For example, if I'm looking for a book with the call number DS559.46 .H35 1986, I'll first look for the "D"s, and then, when I find the "D"s, I'll look for the "DS"s.
Now work on the second part of the call number: the letters that follow the numbers. Read those as a whole number -- so DS559 would come <em>after</em> DS6.
The third part is a combination of letters and numbers. Read it alphabetically first, and then as a decimal. So .C554 would come <em>before</em> .C65.
And then the last line is just the year the book was published!
If you're confused, you can always just ask for help at the front desk. Don't worry, lots of people need help! Please don't get discouraged.
If you don't like asking for help in person, <a href="http://www.usg.edu/galileo/skills/unit03/libraries03_04.phtml">try this webpage</a>.
[[Uh, I'm at the right location, but the book's not here.]]Sometimes books go missing, which is very annoying. You'll need to <a href="http://www.library.ucla.edu/use/borrow-renew-return/items-not-shelf-or-checked-out/find-missing-item">fill out a form to request a search</a>. (They actually do find the book surprisingly frequently.)
[[I'm frustrated, this will take too long!]]That's exciting! But don't get too carried away -- sometimes the catalog's interface makes it look like UCLA has a copy of the ebook, even though it doesn't. You can find out whether UCLA really owns a copy of the ebook by clicking on the ebook, then seeing what it says under "UCLA Library." If nothing shows up there, alas, UCLA does not hold a copy of the ebook.
If you see something like the following image, then it means UCLA only can provide access to a sample of the book and the table of contents -- not the full book.
<img src="http://miriamposner.com/twine/ebook_partial.png" width="95%" height="95%">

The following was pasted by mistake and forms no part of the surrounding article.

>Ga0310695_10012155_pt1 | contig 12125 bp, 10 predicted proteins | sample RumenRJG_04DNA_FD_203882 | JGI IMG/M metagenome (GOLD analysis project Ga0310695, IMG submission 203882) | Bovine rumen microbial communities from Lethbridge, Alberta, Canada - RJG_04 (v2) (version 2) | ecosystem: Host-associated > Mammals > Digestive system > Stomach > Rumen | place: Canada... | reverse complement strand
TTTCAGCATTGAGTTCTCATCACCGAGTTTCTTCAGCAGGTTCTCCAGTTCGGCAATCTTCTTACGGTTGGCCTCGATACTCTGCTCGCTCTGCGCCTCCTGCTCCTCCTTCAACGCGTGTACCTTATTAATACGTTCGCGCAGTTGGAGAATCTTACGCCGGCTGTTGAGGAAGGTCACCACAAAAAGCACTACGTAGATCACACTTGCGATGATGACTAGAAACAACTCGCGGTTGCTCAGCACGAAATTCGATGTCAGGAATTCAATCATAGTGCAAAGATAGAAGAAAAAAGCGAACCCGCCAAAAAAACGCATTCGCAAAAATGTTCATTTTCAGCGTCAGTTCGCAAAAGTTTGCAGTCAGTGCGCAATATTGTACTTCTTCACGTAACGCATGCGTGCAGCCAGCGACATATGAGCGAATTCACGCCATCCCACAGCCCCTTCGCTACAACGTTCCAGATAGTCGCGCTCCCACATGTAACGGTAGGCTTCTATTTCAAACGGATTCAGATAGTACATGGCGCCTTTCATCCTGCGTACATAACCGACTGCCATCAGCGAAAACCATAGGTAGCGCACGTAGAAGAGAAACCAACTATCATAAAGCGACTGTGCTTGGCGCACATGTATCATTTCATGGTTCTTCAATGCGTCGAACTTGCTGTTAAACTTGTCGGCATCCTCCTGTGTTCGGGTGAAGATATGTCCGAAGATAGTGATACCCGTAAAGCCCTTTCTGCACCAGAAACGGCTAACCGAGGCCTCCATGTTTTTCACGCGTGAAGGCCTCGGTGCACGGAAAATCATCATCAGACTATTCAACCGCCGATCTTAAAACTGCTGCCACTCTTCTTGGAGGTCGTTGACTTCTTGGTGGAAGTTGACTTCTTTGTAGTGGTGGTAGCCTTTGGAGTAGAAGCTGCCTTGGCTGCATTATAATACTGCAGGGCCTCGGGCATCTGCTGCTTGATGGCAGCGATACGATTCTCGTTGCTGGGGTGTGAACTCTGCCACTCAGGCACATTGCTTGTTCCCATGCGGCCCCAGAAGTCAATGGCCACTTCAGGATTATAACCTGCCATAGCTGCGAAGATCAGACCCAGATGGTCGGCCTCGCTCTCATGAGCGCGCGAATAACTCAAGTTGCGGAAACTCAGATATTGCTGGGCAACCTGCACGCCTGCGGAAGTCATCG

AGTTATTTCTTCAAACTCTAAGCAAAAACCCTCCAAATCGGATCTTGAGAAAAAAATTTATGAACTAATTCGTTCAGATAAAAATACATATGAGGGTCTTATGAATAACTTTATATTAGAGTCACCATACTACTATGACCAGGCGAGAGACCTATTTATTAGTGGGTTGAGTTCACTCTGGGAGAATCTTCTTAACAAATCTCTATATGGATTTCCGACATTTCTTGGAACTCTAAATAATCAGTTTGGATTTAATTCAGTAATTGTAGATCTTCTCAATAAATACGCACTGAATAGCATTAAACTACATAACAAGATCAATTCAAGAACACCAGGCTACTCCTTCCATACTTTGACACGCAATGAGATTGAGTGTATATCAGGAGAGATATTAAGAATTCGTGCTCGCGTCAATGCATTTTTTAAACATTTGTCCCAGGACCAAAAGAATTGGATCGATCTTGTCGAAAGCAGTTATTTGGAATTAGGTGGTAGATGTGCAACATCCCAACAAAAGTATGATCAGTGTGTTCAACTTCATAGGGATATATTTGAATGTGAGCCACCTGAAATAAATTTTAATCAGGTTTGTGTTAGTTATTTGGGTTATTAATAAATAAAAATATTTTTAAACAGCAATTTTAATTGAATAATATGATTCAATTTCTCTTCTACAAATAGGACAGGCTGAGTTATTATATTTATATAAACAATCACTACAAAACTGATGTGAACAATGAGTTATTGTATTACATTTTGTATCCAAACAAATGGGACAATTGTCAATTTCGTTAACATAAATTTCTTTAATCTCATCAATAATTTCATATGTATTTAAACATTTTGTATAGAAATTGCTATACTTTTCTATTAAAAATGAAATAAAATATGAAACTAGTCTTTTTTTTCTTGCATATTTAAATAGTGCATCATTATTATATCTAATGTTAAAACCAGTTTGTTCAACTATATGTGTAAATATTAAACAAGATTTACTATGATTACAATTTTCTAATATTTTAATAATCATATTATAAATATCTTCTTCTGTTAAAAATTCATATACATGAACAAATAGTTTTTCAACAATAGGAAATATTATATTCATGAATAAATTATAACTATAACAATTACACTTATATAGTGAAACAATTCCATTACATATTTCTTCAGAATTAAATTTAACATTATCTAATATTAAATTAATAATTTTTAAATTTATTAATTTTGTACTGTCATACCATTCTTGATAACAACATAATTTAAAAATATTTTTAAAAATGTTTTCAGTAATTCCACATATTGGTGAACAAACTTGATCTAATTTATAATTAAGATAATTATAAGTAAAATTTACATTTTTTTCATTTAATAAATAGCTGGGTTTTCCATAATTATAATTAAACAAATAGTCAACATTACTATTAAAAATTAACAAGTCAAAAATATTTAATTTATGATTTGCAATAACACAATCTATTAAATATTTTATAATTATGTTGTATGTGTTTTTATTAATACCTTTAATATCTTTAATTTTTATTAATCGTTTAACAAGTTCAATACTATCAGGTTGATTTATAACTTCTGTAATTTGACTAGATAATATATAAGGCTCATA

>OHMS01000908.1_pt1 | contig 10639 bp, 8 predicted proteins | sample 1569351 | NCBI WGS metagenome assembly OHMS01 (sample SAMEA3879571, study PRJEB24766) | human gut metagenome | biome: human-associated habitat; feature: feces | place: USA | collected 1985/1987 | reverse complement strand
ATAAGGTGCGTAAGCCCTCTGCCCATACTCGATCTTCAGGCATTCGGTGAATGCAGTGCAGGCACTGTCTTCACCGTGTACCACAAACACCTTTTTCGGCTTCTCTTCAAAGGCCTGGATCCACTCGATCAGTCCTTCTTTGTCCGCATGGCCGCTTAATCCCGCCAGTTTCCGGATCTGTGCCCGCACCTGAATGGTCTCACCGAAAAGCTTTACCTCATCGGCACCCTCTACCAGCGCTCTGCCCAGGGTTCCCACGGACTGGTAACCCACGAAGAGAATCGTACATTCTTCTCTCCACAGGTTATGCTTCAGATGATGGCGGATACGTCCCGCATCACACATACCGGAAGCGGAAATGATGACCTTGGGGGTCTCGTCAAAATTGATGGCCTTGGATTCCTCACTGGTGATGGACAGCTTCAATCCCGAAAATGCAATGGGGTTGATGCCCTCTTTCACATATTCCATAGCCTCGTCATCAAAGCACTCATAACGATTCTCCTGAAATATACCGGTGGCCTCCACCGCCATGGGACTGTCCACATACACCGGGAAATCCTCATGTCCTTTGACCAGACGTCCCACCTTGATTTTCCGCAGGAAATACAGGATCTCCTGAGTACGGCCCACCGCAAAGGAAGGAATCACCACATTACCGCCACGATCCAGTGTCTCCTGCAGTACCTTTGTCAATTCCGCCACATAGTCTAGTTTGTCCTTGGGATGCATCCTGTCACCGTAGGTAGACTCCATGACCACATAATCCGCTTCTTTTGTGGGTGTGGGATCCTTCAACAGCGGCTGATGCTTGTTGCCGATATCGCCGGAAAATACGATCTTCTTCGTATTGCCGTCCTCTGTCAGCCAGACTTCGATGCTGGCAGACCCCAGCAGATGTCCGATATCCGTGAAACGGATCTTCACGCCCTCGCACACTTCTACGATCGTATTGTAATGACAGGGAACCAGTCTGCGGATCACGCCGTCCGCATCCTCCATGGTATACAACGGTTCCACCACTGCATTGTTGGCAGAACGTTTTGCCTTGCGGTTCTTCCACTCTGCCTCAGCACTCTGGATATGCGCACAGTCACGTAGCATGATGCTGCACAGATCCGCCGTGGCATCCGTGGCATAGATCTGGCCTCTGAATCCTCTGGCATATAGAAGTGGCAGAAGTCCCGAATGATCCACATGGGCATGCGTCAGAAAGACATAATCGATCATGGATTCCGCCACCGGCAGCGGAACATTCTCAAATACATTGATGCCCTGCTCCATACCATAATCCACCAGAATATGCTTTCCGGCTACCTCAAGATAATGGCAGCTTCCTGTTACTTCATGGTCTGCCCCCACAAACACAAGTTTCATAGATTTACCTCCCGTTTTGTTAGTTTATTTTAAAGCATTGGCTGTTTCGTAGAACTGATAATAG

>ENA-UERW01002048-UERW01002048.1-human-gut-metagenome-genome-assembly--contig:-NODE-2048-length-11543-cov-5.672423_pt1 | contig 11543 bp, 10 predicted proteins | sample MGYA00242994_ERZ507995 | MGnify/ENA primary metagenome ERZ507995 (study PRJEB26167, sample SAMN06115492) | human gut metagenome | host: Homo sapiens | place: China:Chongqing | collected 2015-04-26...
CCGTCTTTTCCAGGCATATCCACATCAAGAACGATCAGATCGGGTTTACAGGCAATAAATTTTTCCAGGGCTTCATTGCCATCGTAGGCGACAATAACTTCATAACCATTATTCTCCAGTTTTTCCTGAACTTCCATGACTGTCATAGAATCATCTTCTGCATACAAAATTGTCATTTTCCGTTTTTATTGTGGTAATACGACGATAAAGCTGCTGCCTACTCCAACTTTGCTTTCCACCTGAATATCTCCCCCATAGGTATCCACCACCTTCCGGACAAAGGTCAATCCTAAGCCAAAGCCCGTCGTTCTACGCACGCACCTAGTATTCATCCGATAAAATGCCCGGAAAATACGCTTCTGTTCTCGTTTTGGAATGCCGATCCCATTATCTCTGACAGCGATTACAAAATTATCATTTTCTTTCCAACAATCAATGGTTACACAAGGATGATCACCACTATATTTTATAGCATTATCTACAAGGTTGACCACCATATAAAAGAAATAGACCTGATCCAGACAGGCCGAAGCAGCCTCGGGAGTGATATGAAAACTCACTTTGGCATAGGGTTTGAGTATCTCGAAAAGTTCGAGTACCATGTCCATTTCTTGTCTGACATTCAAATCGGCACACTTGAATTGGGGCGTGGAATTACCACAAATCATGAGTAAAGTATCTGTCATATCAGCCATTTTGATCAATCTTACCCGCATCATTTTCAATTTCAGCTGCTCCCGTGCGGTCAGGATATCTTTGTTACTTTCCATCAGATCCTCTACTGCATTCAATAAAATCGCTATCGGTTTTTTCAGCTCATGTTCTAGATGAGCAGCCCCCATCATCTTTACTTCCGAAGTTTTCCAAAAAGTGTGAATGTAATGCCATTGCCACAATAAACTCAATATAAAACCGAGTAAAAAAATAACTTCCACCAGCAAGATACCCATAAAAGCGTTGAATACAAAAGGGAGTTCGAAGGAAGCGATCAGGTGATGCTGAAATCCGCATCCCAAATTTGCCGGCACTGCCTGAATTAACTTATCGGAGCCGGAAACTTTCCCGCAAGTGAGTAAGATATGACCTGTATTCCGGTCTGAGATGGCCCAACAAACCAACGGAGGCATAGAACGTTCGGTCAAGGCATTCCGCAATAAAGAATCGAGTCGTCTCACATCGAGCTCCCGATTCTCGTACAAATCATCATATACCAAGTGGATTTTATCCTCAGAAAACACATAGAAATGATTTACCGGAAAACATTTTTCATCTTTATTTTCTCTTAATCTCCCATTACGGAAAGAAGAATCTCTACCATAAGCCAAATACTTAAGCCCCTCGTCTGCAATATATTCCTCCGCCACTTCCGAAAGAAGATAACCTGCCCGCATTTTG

If UCLA does have a copy of the ebook, the link will look something like this:
<img src="http://miriamposner.com/twine/ebook_whole.png" width="100%" height="100%">
If UCLA doesn't have a copy of the ebook, you can still look for a print copy. Filter out ebooks from your search by clicking on the "print" checkbox from the list of options that appears on the lefthand side of the catalog search page.I don't know why they make that box so intimidating looking. It just means that if you're not logged in, you can't access all of UCLA databases and ebooks. But you can still see which books UCLA has. Just click on "Enter as guest."
If you do want to sign in, it's unfortunately a little more difficult than just using the web form, like you usually do. You have to use a proxy server or VPN, which make UCLA's servers think you're actually accessing the library's computers from UCLA's campus. <a href="http://www.library.ucla.edu/use/computers-computing-services/connect-campus">Here</a> are instructions for how to do that. Or you can always just use your computer on campus.Great! When you click on "University of California, Los Angeles," which of the following do you see?
[[The book is available->UCLA has the book and it's available!]]
<img src="http://miriamposner.com/twine/available.png" width="80%" height="80%" alt="book is available">
[[The book is checked out->UCLA has the book, but it's checked out.]]
<img src="http://miriamposner.com/twine/checked_out.png" width="80%" height="80%" alt="book is available">
[[It says there's an ebook!]]
<img src="http://miriamposner.com/twine/ebook.png" width="80%" height="80%" alt="link to ebook">